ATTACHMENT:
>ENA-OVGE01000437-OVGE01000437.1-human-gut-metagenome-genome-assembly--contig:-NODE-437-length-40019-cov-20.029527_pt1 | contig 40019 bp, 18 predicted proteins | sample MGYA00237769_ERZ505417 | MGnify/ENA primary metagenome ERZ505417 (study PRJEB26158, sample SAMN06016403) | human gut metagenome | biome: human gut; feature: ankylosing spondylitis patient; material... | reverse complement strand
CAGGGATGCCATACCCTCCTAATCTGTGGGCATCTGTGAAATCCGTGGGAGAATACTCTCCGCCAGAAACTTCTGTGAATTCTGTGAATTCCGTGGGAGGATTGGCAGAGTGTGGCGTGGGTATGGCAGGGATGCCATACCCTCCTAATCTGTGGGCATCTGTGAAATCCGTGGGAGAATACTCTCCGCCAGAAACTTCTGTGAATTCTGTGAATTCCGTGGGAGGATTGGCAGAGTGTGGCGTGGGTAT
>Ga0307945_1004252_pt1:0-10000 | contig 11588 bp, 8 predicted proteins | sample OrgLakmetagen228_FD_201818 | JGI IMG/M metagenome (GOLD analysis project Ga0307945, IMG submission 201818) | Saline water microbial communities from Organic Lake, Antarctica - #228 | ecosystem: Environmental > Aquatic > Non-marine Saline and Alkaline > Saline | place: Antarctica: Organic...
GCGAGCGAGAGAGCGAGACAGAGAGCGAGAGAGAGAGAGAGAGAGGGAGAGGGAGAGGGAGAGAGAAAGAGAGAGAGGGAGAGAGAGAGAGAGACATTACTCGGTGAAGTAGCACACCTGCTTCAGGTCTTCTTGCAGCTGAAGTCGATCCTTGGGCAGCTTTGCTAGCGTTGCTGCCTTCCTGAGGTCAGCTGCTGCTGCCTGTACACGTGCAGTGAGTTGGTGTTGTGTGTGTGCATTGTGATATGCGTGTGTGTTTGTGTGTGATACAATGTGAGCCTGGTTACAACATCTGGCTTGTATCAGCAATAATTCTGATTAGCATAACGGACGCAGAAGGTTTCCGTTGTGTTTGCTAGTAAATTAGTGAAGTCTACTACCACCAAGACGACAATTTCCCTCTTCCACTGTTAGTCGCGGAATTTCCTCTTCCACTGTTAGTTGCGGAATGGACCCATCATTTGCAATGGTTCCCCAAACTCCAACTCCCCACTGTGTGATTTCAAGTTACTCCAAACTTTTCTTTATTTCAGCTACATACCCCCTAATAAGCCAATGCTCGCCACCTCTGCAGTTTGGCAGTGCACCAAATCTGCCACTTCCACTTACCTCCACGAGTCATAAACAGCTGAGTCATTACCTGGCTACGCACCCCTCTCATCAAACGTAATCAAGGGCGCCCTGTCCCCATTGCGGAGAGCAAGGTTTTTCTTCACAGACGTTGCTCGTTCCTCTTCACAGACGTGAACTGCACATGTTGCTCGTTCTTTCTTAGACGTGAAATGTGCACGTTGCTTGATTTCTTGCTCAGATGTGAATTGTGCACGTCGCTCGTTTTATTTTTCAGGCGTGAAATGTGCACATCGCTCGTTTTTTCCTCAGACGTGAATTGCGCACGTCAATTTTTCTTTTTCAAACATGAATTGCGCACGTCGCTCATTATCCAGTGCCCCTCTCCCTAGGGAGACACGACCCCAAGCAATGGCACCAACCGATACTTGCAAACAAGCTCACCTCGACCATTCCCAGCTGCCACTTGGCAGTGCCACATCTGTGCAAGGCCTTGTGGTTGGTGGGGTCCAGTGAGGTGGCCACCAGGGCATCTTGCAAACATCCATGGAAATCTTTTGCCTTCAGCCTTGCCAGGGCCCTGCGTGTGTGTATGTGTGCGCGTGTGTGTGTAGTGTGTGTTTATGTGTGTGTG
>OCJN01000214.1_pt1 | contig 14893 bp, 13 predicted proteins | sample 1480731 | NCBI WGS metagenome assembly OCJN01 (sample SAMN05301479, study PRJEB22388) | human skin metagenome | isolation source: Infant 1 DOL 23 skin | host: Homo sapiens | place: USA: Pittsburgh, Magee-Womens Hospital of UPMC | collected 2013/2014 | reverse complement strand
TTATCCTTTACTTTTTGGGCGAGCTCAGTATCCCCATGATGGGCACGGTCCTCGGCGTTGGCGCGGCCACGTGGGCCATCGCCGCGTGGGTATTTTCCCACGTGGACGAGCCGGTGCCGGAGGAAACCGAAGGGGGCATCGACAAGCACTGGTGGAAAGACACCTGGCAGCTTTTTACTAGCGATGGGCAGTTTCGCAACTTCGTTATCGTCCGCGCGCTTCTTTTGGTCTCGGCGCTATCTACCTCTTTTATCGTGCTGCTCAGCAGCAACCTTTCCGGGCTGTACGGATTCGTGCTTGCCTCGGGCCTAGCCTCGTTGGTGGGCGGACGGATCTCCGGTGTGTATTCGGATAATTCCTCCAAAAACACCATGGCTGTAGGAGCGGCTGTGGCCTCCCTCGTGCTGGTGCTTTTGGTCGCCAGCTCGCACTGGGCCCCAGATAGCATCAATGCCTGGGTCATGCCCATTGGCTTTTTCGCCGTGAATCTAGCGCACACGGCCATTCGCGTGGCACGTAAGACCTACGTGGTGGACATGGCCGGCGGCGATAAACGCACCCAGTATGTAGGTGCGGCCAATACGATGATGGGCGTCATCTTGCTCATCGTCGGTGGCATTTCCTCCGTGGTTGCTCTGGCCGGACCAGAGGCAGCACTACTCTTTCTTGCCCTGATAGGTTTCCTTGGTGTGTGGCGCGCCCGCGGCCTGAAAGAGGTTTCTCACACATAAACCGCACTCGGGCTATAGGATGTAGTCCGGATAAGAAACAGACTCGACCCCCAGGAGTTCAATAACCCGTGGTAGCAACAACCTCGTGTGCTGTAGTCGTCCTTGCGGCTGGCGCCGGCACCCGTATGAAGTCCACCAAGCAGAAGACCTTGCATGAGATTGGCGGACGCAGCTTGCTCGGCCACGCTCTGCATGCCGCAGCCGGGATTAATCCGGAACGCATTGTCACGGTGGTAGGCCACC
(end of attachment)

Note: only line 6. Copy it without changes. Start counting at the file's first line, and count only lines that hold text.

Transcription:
TTATCCTTTACTTTTTGGGCGAGCTCAGTATCCCCATGATGGGCACGGTCCTCGGCGTTGGCGCGGCCACGTGGGCCATCGCCGCGTGGGTATTTTCCCACGTGGACGAGCCGGTGCCGGAGGAAACCGAAGGGGGCATCGACAAGCACTGGTGGAAAGACACCTGGCAGCTTTTTACTAGCGATGGGCAGTTTCGCAACTTCGTTATCGTCCGCGCGCTTCTTTTGGTCTCGGCGCTATCTACCTCTTTTATCGTGCTGCTCAGCAGCAACCTTTCCGGGCTGTACGGATTCGTGCTTGCCTCGGGCCTAGCCTCGTTGGTGGGCGGACGGATCTCCGGTGTGTATTCGGATAATTCCTCCAAAAACACCATGGCTGTAGGAGCGGCTGTGGCCTCCCTCGTGCTGGTGCTTTTGGTCGCCAGCTCGCACTGGGCCCCAGATAGCATCAATGCCTGGGTCATGCCCATTGGCTTTTTCGCCGTGAATCTAGCGCACACGGCCATTCGCGTGGCACGTAAGACCTACGTGGTGGACATGGCCGGCGGCGATAAACGCACCCAGTATGTAGGTGCGGCCAATACGATGATGGGCGTCATCTTGCTCATCGTCGGTGGCATTTCCTCCGTGGTTGCTCTGGCCGGACCAGAGGCAGCACTACTCTTTCTTGCCCTGATAGGTTTCCTTGGTGTGTGGCGCGCCCGCGGCCTGAAAGAGGTTTCTCACACATAAACCGCACTCGGGCTATAGGATGTAGTCCGGATAAGAAACAGACTCGACCCCCAGGAGTTCAATAACCCGTGGTAGCAACAACCTCGTGTGCTGTAGTCGTCCTTGCGGCTGGCGCCGGCACCCGTATGAAGTCCACCAAGCAGAAGACCTTGCATGAGATTGGCGGACGCAGCTTGCTCGGCCACGCTCTGCATGCCGCAGCCGGGATTAATCCGGAACGCATTGTCACGGTGGTAGGCCACC